Santa Clara, Calif.-based Sun Microsystems Inc. recently announced that the Java Community Process (JCP) has approved the Java 2 Enterprise Edition (J2EE) version 1.4 specification.
The JCP, a community of developers that contributes to the design of the J2EE 1.4 standard, created the specification to enable the use of Web services in Java applications. It fuses the standards derived by the Web Services Interoperability Organization (WS-I) and the Java platform, Sun said in a statement. Also included in the specification are improved deployment and management capabilities to help developers accelerate time to market for their Web services applications, Sun said.
The company also announced that under the newly designed open source licence terms, JBoss Group LLC – an Atlanta-based company that sponsors the development of the open source JBoss J2EE application server – and the Apache Software Foundation have licensed the certification and the Technology Compatibility Kits (TCK) from Sun.
Bob Bickel, vice-president of corporate development and strategy at JBoss in Moores Town, N.J., said JBoss is trying to offer “professional open source” with its application server, and it needed to have certification from Sun in order to make some of those advances.
“Our customers have moved from being just developers into production IT organizations. And so now IT managers are deploying JBoss and they kind of want the safety, if you will, of having something endorsed by Sun,” Bickel said. The agreement brings some closure to an ongoing dispute between Sun and JBoss about the licensing fee that accompanies the certification process. Open source companies such as Apache do not have to pay the fee under new licence terms that are, according to Sun, friendly to non-profit and open source companies. The fees are not disclosed to the public but are said to be about “six figures.”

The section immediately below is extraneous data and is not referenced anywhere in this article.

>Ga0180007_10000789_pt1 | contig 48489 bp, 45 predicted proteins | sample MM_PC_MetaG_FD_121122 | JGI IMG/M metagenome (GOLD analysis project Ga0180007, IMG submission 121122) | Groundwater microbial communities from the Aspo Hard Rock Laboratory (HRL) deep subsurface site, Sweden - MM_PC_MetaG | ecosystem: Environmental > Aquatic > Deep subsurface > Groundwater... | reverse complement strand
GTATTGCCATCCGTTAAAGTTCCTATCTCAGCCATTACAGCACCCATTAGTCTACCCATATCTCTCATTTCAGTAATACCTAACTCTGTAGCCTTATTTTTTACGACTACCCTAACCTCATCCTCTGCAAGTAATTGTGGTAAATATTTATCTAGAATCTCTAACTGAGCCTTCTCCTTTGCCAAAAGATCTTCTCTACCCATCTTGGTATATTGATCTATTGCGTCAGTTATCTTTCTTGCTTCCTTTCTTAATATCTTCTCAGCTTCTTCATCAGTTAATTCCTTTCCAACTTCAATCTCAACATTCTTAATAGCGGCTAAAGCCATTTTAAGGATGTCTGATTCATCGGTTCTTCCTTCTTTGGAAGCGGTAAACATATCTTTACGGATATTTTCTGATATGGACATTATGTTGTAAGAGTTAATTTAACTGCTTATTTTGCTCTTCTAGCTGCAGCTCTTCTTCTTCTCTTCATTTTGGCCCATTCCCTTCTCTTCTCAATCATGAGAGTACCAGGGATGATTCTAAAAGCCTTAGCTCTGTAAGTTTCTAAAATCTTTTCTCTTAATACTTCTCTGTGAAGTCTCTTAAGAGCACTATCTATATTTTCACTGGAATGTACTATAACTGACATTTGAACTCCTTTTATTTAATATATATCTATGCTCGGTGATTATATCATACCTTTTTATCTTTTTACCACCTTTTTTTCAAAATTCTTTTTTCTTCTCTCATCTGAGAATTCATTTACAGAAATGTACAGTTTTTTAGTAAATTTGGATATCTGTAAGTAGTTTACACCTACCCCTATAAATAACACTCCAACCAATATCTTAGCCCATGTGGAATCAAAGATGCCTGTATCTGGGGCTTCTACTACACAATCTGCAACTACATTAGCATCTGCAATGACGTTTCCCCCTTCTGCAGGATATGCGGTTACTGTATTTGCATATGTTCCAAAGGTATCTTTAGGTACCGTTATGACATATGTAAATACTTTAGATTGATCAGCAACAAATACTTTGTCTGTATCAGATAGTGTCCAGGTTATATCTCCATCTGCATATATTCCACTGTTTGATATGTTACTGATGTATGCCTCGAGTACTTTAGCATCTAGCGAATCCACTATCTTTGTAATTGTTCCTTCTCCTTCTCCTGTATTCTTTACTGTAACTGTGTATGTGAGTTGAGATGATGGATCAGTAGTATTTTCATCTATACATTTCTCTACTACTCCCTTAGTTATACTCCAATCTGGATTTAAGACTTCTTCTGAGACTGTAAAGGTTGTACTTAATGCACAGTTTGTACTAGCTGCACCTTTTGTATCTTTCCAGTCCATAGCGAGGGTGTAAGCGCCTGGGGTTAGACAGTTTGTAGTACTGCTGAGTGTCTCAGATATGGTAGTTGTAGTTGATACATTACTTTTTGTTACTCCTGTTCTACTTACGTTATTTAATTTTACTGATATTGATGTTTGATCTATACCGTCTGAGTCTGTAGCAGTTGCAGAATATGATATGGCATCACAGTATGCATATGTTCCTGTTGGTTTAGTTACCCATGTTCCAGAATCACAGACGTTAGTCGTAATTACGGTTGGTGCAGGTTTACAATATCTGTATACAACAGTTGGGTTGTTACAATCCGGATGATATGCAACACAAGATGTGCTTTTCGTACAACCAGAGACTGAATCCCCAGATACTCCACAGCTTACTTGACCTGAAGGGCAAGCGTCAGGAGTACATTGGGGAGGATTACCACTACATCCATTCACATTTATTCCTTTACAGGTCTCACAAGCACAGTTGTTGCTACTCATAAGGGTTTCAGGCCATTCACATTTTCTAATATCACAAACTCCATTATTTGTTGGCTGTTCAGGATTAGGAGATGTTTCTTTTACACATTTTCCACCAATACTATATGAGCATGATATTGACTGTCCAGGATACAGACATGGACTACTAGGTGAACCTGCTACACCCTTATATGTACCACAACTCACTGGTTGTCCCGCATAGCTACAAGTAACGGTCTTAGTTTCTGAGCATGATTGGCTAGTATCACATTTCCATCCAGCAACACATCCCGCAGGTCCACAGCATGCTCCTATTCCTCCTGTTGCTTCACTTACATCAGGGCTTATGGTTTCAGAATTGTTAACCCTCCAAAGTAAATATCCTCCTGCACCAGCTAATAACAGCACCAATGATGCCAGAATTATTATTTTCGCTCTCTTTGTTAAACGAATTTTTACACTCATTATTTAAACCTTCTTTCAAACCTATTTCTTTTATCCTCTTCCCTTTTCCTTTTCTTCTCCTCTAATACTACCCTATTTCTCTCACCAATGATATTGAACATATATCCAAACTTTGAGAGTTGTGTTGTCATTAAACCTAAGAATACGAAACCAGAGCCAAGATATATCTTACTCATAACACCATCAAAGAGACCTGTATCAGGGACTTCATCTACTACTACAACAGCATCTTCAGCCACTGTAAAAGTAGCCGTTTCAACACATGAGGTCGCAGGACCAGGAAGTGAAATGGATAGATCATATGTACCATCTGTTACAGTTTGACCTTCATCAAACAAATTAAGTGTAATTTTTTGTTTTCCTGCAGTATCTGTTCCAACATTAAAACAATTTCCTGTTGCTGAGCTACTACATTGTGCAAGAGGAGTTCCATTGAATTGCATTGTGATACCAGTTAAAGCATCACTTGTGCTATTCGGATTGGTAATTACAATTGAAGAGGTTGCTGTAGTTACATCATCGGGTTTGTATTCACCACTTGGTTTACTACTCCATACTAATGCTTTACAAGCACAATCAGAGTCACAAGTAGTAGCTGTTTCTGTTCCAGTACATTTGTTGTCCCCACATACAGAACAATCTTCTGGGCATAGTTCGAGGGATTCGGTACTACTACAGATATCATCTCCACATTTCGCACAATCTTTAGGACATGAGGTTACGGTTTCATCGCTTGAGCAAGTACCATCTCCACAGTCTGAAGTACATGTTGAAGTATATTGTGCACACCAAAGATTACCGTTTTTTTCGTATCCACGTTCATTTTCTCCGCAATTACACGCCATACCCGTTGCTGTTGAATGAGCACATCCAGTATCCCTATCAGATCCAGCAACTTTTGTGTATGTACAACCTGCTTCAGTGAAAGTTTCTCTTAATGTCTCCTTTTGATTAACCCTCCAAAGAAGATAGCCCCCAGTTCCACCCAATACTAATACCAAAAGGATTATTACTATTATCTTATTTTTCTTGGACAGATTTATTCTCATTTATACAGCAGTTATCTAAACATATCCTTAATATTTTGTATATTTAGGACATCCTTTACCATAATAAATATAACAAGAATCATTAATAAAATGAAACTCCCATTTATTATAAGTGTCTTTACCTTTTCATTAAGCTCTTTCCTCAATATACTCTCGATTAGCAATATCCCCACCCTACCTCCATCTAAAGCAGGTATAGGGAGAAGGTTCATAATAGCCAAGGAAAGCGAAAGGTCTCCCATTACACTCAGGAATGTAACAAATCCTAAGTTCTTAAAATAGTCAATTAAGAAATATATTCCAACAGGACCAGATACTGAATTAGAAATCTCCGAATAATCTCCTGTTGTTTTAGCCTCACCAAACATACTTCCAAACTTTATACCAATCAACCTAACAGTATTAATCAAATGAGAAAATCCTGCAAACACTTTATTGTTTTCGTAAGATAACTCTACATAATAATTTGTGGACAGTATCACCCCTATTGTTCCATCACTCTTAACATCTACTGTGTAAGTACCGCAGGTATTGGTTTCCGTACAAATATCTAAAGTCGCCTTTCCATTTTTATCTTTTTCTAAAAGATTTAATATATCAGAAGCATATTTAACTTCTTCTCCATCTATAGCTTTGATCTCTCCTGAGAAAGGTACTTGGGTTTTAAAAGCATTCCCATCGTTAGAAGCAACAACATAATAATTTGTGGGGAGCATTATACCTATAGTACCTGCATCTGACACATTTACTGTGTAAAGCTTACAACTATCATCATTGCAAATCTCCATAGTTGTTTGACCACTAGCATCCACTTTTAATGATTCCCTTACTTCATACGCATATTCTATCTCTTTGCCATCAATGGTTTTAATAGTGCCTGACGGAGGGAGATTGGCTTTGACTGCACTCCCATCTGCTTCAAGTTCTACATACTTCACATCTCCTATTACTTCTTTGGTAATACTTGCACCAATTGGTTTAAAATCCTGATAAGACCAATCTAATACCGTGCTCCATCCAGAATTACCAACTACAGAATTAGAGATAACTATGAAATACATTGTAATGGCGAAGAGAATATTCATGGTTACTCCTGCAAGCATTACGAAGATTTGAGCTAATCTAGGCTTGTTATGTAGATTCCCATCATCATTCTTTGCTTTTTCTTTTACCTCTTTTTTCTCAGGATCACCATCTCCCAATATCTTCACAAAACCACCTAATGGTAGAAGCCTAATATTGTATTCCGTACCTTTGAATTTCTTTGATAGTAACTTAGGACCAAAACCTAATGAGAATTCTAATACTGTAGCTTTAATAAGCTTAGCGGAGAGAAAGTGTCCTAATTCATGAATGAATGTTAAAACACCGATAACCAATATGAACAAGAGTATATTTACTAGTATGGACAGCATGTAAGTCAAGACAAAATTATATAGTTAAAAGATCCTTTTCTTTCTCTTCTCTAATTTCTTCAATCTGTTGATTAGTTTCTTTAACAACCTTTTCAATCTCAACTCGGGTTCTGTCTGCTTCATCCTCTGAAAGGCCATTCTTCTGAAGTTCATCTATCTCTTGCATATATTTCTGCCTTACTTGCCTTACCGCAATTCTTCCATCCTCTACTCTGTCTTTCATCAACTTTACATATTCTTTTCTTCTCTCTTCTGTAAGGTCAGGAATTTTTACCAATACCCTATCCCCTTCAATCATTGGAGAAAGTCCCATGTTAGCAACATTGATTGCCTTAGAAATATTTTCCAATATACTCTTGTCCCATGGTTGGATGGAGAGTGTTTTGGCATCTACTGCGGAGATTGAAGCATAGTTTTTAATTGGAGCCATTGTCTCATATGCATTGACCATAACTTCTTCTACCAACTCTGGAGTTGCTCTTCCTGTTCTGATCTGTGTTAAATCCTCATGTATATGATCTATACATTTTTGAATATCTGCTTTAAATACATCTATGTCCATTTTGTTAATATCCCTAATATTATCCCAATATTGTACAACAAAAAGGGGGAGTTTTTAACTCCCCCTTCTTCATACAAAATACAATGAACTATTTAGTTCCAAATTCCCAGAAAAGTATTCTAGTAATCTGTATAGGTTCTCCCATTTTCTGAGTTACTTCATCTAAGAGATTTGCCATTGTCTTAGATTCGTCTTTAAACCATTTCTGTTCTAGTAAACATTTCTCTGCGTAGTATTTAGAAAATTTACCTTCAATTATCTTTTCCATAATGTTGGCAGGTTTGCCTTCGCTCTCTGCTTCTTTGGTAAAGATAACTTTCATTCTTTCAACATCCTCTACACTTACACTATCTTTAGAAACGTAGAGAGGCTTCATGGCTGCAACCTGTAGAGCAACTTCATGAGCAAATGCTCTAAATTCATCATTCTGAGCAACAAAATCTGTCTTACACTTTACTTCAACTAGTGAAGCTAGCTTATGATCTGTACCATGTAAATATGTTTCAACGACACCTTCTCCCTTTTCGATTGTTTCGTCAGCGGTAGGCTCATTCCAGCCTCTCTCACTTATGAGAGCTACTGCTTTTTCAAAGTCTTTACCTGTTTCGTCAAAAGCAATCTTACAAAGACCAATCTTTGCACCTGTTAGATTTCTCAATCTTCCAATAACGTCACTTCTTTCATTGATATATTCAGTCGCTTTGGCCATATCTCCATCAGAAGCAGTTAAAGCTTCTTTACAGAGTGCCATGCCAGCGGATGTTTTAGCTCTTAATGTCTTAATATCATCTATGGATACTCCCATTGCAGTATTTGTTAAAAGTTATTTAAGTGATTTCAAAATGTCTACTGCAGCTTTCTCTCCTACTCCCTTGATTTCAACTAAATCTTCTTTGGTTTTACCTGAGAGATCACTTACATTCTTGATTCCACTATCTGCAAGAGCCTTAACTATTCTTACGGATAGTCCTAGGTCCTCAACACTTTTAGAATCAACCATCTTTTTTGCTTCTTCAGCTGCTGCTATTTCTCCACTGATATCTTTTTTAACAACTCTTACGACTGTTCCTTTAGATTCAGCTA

Part of the dispute between Sun and JBoss was whether or not Sun’s J2EE certification process is ultimately compatible with open source software. In the end, JBoss was granted access to the licences, but it is paying the full fee. “It’s a lot of money to us,” Bickel said. In order to gather enough financial backing and the system resources needed to complete the certification process, something that usually takes anywhere from six to nine months, Bickel said JBoss got the wheels running on its partner program. It now has companies such as Borland Software Corp., IONA and Sonic Software.
“It takes a lot of research to actually get the testing done…in terms of systems resources and people resources,” he said. JBoss agreed to pay the licensing fees in June of this year, but it has been waiting for the past few months to get the contracts signed. Sun could not be reached for comment.
“I think Sun’s delay was really that they wanted to have J2EE 1.4 to come out the door and this is the first time they have ever done open source so they had some license changes that they had to put in place to accommodate open source licensees,” Bickel explained